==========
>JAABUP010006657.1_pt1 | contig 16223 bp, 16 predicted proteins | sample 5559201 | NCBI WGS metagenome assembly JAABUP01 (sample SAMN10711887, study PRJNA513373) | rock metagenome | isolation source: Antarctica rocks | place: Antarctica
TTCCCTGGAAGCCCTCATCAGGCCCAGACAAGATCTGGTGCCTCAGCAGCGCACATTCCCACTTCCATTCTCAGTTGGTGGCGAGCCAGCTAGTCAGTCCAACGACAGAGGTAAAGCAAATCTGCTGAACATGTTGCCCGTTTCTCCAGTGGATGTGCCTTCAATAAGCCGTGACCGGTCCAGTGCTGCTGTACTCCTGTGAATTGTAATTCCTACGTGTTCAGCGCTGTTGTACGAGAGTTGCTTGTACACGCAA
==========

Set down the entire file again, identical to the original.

>JAABUP010006657.1_pt1 | contig 16223 bp, 16 predicted proteins | sample 5559201 | NCBI WGS metagenome assembly JAABUP01 (sample SAMN10711887, study PRJNA513373) | rock metagenome | isolation source: Antarctica rocks | place: Antarctica
TTCCCTGGAAGCCCTCATCAGGCCCAGACAAGATCTGGTGCCTCAGCAGCGCACATTCCCACTTCCATTCTCAGTTGGTGGCGAGCCAGCTAGTCAGTCCAACGACAGAGGTAAAGCAAATCTGCTGAACATGTTGCCCGTTTCTCCAGTGGATGTGCCTTCAATAAGCCGTGACCGGTCCAGTGCTGCTGTACTCCTGTGAATTGTAATTCCTACGTGTTCAGCGCTGTTGTACGAGAGTTGCTTGTACACGCAA